post #29 of 59
Quote:
Originally Posted by L.R. View Post

I'm 24, and currently on a shoestring budget, with no room for savings. I was brought up knowing the importance of savings (especially how much of a difference an early dollar saved makes compared to one late in life), and I'm growing more and more anxious about my future. But I try to ignore it until things swing around for me. Reading this thread makes it much more difficult.

I mean lets face it, someone who is literally saving 50% of their income (and doesn't have a very low income) either has some sort of plan for it or is kind of dumb. The point of earning the money is to spend it on *something*. That could be saving for an early retirement (which requires a lot since you have both less time to earn interest and more time to spend it), saving to send the kids to college, saving to buy a life-size 737 flight simulator, whatever.

Saving that much just because "saving is good" is just going to end up meaning that instead of wasting your money on little bits of dumb shit, you will waste money one one big piece of dumb shit. Either way, you are still spending your money on dumb shit that gives you enjoyment but if you are sacrificing enjoyment in order to save heavily with no goal, you are just going to have a big pile of savings burning a hole in your pocket end up with a house on an island somewhere that it turns out you only end up using for one weekend a year (when you could spent the previous years spending a week on a different island every year with the same money).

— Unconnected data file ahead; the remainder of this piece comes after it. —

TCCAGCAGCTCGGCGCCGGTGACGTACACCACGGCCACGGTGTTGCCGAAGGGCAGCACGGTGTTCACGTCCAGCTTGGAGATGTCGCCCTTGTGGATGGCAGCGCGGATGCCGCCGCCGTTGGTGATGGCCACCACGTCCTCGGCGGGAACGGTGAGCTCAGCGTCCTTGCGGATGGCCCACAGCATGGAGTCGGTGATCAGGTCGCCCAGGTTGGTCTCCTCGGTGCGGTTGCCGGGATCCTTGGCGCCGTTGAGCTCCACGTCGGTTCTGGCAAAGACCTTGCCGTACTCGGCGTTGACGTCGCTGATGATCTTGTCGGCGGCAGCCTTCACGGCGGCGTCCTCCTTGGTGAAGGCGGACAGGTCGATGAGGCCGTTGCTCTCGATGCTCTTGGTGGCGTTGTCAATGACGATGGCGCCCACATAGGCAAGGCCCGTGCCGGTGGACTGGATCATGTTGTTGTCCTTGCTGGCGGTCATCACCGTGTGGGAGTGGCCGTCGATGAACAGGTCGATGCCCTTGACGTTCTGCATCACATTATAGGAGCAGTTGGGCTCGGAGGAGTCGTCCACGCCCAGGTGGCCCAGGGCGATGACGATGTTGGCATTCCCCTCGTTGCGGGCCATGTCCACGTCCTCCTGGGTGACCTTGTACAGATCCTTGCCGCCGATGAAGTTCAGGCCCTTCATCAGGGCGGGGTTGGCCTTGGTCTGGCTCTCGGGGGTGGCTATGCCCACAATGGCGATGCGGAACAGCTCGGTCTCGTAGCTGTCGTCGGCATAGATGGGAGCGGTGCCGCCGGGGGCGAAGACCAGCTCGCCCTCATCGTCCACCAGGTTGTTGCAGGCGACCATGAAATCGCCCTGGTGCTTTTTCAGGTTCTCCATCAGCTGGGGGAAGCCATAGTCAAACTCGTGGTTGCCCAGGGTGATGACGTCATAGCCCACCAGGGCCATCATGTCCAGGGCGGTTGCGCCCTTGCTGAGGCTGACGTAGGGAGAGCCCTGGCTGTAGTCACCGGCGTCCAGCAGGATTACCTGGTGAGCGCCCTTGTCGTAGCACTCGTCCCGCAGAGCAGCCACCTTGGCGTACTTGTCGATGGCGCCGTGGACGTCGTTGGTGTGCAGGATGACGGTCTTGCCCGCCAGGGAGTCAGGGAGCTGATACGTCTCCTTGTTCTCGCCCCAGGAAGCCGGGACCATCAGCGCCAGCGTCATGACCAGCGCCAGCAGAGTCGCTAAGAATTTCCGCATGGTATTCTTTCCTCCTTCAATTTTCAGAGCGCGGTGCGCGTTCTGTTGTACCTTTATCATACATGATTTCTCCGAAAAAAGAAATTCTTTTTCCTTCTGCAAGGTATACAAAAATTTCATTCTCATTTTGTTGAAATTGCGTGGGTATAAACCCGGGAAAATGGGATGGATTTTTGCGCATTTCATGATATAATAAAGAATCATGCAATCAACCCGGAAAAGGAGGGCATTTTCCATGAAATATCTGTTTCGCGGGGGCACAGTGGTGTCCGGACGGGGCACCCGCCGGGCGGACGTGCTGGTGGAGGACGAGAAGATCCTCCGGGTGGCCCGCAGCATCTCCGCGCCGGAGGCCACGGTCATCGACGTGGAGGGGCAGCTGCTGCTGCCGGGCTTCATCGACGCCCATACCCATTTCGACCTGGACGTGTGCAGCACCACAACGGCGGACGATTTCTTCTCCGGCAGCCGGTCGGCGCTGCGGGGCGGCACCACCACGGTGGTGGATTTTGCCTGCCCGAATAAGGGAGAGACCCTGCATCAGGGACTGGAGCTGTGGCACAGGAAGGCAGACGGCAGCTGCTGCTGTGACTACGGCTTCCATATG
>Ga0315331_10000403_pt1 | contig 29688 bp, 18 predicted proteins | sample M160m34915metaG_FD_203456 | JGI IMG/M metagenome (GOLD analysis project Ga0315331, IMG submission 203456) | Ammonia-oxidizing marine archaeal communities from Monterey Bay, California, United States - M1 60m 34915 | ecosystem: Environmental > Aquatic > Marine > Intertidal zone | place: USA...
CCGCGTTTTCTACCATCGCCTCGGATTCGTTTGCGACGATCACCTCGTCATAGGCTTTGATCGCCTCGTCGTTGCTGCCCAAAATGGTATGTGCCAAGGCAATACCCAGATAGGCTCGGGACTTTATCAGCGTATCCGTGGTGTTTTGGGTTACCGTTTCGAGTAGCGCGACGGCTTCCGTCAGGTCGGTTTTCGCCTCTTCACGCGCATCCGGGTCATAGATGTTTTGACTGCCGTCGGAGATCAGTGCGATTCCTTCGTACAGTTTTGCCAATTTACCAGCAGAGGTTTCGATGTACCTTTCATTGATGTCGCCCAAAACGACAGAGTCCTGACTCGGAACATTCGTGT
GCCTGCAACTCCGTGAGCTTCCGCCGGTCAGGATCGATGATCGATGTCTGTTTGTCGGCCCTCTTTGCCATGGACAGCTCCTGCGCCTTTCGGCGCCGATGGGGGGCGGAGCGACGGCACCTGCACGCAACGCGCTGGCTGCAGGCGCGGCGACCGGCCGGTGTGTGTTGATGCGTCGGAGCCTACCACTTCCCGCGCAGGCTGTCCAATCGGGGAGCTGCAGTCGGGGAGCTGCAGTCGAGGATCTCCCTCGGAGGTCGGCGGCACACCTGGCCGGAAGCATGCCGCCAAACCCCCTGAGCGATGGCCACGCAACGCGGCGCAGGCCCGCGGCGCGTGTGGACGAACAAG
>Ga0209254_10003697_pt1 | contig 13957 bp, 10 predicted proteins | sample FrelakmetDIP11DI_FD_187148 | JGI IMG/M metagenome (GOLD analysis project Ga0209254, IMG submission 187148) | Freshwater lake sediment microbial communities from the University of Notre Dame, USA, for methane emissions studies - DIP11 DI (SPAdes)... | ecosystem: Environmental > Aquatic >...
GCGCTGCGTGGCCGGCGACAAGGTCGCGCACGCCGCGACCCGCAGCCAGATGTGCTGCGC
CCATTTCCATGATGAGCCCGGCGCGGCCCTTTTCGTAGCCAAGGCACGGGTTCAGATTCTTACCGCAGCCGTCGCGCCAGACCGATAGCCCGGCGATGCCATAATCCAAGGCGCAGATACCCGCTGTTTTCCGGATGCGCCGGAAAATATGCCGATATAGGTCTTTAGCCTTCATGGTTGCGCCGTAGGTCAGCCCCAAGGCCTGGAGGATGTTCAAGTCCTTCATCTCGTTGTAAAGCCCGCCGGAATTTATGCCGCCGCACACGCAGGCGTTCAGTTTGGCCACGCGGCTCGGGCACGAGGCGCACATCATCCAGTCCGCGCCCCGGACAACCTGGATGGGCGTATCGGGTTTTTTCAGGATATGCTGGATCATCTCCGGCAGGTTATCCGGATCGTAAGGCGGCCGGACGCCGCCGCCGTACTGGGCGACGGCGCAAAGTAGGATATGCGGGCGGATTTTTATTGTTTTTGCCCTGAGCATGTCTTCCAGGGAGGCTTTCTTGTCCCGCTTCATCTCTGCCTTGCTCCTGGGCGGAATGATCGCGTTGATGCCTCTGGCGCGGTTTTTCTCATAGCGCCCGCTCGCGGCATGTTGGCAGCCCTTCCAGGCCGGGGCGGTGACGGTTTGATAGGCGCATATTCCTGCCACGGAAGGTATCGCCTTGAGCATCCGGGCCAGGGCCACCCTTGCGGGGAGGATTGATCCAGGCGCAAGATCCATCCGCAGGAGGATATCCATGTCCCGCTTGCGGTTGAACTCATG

post #30 of 59
Thread Starter 
Quote:
Originally Posted by otc View Post

I mean lets face it, someone who is literally saving 50% of their income (and doesn't have a very low income) either has some sort of plan for it or is kind of dumb....

After reading a few replies and comparing this thread to a similar post on Bogleheads, I realize that the responders in both threads are really a self selecting bunch. If you can save >40% of your gross income or >50% of net income, you either do not have kid(s) or make well into the 33-35% Federal Tax Bracket. Most savers, including myself, are usually saving for a directed goal. I plan on having a family in the semi-near future. Kids are super expensive. Daycare + education + extracurricular activities = $$$.
Quote:
The point of earning the money is to spend it on *something*. That could be saving for an early retirement (which requires a lot since you have both less time to earn interest and more time to spend it), saving to send the kids to college, saving to buy a life-size 737 flight simulator, whatever. Saving that much just because "saving is good" is just going to end up meaning that instead of wasting your money on little bits of dumb shit, you will waste money one one big piece of dumb shit. Either way, you are still spending your money on dumb shit that gives you enjoyment but if you are sacrificing enjoyment in order to save heavily with no goal, you are just going to have a big pile of savings burning a hole in your pocket end up with a house on an island somewhere that it turns out you only end up using for one weekend a year (when you could spent the previous years spending a week on a different island every year with the same money).

I don't plan on spending it on dumbshit stuff, rather, on future healthcare costs. I assume that Medicare and/or Social Security will be no longer solvent when I am ready to retire. The minimum distribution age will likely increase to 67.5 or even 70 before I die which means my working career will have to be extended until I can save a decent sized nest egg. I consider $2-2.5+ million, inflation adjusted for today's dollars, with a 3% spend down rate will be sufficient to live a middle class lifestyle without sweating our respective families.
Edited by norcaltransplant - 4/20/12 at 12:01pm